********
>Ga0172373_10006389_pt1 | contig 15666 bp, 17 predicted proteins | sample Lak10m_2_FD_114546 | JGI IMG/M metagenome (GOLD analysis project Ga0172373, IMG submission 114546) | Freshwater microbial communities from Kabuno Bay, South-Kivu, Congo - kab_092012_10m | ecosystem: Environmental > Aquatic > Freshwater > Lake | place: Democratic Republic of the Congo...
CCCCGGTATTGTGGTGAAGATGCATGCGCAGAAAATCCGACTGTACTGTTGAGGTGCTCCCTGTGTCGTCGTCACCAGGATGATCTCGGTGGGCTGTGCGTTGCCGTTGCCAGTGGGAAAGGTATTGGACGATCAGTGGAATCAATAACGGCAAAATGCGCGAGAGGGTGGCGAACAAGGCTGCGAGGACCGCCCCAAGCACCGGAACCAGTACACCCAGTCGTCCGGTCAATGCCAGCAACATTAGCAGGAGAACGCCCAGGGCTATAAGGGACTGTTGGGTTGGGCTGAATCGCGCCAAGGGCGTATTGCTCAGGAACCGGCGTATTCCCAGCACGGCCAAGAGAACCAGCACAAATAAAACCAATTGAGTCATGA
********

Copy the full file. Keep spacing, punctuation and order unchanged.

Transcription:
>Ga0172373_10006389_pt1 | contig 15666 bp, 17 predicted proteins | sample Lak10m_2_FD_114546 | JGI IMG/M metagenome (GOLD analysis project Ga0172373, IMG submission 114546) | Freshwater microbial communities from Kabuno Bay, South-Kivu, Congo - kab_092012_10m | ecosystem: Environmental > Aquatic > Freshwater > Lake | place: Democratic Republic of the Congo...
CCCCGGTATTGTGGTGAAGATGCATGCGCAGAAAATCCGACTGTACTGTTGAGGTGCTCCCTGTGTCGTCGTCACCAGGATGATCTCGGTGGGCTGTGCGTTGCCGTTGCCAGTGGGAAAGGTATTGGACGATCAGTGGAATCAATAACGGCAAAATGCGCGAGAGGGTGGCGAACAAGGCTGCGAGGACCGCCCCAAGCACCGGAACCAGTACACCCAGTCGTCCGGTCAATGCCAGCAACATTAGCAGGAGAACGCCCAGGGCTATAAGGGACTGTTGGGTTGGGCTGAATCGCGCCAAGGGCGTATTGCTCAGGAACCGGCGTATTCCCAGCACGGCCAAGAGAACCAGCACAAATAAAACCAATTGAGTCATGA